Hi, my son is affected by KTS in exactly the same way you are (minus the double jointedness) It effects his right arm from below the elbow and the last three fingers of his right hand. His discrepancy in length between the left and the right is almost exact to yours. He is 15 now and I was wondering if your affected limb has stopped growing and if so when did it stop. Thanks for your article. I usually can only find cases of KTS affecting legs.

      • anonymous 5 years ago

        I also suffer ktws on my right leg. Im looking for help or treatment. Contact me at tweetiedizon@yahoo.com thanks

      • anonymous 5 years ago

        i suffer from the same disease in my right arm as well it seems to have a lot of different affects on different people if you would like to contact me my email is s.k.u.l.l.b.o.y@live.com im kinda looking for help so any information would help a lot currently my arm looks a lot different then yours the vains ae starting to do S's if that makes sense at all lol and the largest vain seems to be in my armpit its about the size of a toonie/looney. interesting story tho i don't really know anyone else with this

      • staymor 5 years ago

        Pretty interesting, never heard of this.

      • Surferstorm 5 years ago

        I can bend my thumb behind my hand at 90 degrees and people get freaked out at that. They have to see this it's an amazing icebreaker <3

      • Johanna Eisler 5 years ago

        Neither choice really matches my reaction. I thought, "It looks sort of like my daughter's hands - she's double-jointed but not to such a degree."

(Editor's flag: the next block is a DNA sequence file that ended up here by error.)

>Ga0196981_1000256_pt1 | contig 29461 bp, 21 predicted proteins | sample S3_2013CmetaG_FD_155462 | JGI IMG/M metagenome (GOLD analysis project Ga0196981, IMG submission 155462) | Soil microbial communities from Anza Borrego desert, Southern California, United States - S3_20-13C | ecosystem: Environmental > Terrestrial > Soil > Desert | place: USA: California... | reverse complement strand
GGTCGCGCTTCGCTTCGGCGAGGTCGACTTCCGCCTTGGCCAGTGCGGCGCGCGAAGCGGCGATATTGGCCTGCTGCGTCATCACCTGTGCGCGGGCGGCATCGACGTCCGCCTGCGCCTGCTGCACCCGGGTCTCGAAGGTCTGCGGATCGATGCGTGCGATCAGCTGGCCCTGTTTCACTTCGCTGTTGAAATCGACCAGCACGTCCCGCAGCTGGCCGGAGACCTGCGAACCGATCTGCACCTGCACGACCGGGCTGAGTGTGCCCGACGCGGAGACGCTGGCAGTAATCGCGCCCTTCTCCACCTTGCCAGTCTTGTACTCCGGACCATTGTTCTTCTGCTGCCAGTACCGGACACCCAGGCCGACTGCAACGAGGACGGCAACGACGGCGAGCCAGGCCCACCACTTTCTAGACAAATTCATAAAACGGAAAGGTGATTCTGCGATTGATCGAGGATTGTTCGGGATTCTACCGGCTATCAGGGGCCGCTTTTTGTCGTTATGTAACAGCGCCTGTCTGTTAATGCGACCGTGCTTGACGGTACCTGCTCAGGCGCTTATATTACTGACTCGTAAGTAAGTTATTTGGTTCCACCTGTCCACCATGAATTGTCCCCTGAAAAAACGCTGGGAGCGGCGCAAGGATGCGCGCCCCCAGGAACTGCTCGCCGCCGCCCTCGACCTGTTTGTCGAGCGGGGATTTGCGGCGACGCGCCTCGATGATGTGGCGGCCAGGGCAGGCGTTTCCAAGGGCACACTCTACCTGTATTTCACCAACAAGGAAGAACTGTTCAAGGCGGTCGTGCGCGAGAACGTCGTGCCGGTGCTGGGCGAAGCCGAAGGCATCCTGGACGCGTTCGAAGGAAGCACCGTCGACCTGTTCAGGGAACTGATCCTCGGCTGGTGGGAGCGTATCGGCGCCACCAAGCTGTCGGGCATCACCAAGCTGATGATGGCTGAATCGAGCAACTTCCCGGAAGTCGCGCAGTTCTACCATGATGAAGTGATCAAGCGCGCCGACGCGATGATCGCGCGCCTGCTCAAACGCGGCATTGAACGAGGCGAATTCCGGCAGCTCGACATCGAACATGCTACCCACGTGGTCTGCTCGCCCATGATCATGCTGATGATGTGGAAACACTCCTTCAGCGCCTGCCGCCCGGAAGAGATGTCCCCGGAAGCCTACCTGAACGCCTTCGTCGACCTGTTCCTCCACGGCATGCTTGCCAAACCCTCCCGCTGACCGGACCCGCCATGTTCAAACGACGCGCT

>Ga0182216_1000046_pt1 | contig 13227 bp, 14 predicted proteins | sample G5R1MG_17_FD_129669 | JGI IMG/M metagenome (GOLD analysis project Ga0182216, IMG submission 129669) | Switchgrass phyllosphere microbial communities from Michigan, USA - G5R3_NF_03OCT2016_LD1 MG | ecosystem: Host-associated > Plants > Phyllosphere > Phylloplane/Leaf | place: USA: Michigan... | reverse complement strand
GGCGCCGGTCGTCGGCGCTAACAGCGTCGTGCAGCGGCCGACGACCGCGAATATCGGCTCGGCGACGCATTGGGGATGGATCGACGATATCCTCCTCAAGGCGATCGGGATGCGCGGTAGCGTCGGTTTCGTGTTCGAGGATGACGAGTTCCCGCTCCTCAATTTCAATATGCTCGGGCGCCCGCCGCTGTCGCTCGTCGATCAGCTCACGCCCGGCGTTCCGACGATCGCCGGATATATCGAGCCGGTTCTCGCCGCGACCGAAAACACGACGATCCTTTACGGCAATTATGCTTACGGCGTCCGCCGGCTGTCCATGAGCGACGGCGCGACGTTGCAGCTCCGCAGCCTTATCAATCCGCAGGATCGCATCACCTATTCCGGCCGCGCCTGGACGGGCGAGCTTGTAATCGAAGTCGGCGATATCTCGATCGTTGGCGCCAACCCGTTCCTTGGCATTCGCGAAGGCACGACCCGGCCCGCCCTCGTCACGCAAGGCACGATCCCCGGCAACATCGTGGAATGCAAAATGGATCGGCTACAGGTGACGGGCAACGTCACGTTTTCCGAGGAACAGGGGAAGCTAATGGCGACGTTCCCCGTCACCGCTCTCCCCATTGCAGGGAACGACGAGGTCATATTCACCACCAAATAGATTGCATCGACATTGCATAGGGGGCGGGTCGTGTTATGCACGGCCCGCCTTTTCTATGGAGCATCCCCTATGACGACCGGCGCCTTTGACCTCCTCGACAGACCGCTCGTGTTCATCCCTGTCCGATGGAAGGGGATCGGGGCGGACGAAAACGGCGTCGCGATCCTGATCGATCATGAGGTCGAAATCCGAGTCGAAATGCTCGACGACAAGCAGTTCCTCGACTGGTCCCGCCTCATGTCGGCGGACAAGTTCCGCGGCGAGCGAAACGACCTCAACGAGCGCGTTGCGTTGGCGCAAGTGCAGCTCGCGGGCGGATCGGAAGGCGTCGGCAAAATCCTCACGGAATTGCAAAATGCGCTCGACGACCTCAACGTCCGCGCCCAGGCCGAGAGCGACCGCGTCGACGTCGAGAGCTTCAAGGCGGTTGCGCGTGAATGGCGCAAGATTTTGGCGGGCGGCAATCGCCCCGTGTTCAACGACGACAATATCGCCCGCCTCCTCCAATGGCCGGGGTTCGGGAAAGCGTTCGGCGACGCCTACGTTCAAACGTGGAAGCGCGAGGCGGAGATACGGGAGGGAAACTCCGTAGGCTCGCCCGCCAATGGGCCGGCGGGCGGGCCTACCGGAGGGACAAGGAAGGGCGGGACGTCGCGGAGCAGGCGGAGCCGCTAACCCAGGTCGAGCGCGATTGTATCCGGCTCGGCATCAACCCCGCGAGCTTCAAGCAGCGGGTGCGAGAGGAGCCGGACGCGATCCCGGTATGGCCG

• anonymous 5 years ago

        Never heard of this syndrome before; thanks for an informative lens.

      • anonymous 5 years ago

        Interesting! I am nearly 16 and a week ago got diagnosed with KTS (still getting to grips with it) but i was born with a birthmark also and it covers my left arm and both legs but thankfully i have no enlarged limbs and i have varicose veins. Like you when i was little my mum looked for an answer but doctors said its 'just a birthmark' it will go in time. I also supposedly have asthma but now am questioning it thinking theres problems with my lungs. But i am a very active person and before i knew i had KTS i played full contact rugby for three years and have been horse riding since i was 6! Not knowing it could of potentially killed me! I still have much more 2 learn as i only know the basics atm. Well done for hanging on in there :D hope all goes well.

      • anonymous 5 years ago

        Very interesting:) I also have KTWS and was seen at shriners and OHSU How fortunate to have such wonderful doctors! Thank you for sharing your story each one is so exciting to learn. For years I never knew so many people were going threw the similar health things as me.

      • anonymous 5 years ago

        Congrats on hanging in there. I'm a 29 year old male with KTS or Webers syndrome as well. At 18 I served in the Air Force and was discharged 4 1/2 years later because "I" or "they" never new what this disease was when I enlisted. My left hand is extremely larger than the right. Index and thumb to be exact. Also, the pork wine stain on the legs from the pelvis down and vericose veins in the legs. BTW, after I was discharged (because I was a liability to the Air Force and was deemed unfit to do my job), I went to work for another aviation company doing the same thing. Most of us lead normal lives and press on if we're fortunate. Hang in there and God speed!